Hallén succeeds Anton Eliassen, who has been the leader of the board since 2010. The Bjerknes Centre became a Norwegian Centre of Excellence in 2003, as part of the first generation that received basic funding from the Research Council of Norway as Centres of Excellence.
“The Bjerknes Centre early succeeded in being exactly what we wished these centers would be: not just clusters of power in the Norwegian research environment, but also internationally visible”, says Hallén.
Today, more than 200 persons from 38 countries are affiliated with the Bjerknes Centre.
“As a result, it was also reasonable that this was one of the few centers that were ensured a more permanent funding, following the Center of Excellence period”, Hallén continues.
Climate change sets the agenda
Arvid Hallén ended his term as Director General of the Research Council on March 1st, a position he has held since 2004. In this period, he has observed that societal challenges to a larger and larger degree decide the research agenda, not the least for climate change, which has been a clear priority.
“We realize that we notice the changes, more or less, from year to year. Unfortunately, it becomes more and more clear that we are part of a change that it is important to have the best knowledge about.”
Hallén points to the climate system and the question of how society should adapt to a changing climate as topics with a crucial need for more knowledge.
“The Bjerknes Centre has most weight on the first, but touches into most”, says Hallén.
A future depending on knowledge
Hallén says that the last years have been a period of strong growth in Norwegian research. Private investment in research has increased, but not the least the use of public funds. He is uncertain whether the growth we have witnessed during the last years can continue, but does not doubt that there will still be growth and further emphasis on research.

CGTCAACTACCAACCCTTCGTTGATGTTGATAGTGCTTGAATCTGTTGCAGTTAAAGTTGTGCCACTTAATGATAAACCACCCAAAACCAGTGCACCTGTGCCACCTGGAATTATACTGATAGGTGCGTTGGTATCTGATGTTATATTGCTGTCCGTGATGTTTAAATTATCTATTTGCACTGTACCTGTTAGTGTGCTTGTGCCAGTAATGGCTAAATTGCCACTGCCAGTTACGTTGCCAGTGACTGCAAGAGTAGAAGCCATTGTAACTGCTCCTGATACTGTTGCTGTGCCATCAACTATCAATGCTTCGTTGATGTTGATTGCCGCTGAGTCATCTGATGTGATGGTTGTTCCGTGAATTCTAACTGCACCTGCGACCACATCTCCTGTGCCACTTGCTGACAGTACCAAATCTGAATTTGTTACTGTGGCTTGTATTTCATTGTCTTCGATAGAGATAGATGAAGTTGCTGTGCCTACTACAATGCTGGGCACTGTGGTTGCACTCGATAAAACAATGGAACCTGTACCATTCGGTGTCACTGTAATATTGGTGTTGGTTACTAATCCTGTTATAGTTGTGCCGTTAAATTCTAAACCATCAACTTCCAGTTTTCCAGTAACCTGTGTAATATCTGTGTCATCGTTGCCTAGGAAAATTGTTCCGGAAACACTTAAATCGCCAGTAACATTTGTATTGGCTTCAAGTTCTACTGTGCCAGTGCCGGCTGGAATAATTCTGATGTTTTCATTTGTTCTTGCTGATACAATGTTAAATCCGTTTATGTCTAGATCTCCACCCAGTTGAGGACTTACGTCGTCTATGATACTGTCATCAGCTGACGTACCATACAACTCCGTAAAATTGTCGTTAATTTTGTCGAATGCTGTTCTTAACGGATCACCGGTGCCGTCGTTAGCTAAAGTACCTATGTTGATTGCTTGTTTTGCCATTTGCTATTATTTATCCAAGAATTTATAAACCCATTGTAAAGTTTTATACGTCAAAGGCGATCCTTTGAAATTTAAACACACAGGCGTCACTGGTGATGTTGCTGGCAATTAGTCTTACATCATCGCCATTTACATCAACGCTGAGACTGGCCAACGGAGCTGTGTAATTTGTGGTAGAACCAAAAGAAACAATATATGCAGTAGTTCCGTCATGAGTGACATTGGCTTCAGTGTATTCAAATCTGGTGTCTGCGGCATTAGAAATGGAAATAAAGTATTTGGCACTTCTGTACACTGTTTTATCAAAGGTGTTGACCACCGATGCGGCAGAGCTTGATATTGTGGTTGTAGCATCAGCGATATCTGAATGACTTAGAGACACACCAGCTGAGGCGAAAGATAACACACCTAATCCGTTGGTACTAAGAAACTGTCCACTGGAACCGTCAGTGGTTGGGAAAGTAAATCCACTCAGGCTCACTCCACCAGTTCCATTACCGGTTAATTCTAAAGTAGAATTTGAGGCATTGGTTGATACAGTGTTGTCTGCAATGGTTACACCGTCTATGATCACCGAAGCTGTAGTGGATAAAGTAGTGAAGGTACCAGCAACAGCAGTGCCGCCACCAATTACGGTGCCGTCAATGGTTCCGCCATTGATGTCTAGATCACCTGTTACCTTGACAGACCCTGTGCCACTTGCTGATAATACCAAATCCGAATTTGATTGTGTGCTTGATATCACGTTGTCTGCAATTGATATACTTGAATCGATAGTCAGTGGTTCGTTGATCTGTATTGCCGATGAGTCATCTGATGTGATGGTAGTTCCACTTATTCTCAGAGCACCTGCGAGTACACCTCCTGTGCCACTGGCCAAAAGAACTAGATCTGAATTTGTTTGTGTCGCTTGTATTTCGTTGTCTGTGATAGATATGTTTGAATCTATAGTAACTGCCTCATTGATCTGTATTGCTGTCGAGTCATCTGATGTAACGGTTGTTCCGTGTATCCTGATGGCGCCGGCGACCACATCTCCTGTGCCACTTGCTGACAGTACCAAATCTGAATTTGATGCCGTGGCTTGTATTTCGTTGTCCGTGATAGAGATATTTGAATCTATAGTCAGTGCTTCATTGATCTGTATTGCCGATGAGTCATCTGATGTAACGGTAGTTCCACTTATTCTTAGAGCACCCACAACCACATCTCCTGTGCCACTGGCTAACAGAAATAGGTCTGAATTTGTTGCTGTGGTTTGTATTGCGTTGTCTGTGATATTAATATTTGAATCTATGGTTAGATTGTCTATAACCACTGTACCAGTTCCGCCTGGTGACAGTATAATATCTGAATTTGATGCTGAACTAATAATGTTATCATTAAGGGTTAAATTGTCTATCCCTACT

“Not only do large societal challenges demand a solid knowledge base, but challenges related to necessary changes at all levels in the society, including for private enterprises, makes the society more dependent on knowledge. Research and higher education will be part of securing this knowledge base.”
The director of the Bjerknes Centre, Tore Furevik, says he is very pleased that Arvid Hallén has accepted the position as leader of the board. He emphasizes Hallén’s competence in the interaction between policies and research as important for the center.
The new board
Sebastian H. Mernild is also a new member of the board of the Bjerknes Centre, as the new director representing the Nansen Environmental and Remote Sensing Center. Mernild’s field of research is within climate, glaciology and hydrology. He came to Bergen from Århus in Denmark and has spent most of his science career in Copenhagen, Alaska, New Mexico and Chile. He has also served in the NATO forces in Kosovo and Afghanistan.
In addition to Arvid Hallén and Sebastian H. Mernild (Nansen Environmental and Remote Sensing Center), the board members are Anne Lise Fimreite (University of Bergen), Geir Huse (Institute of Marine Research) and Carin Andersson Dahl (Uni Research).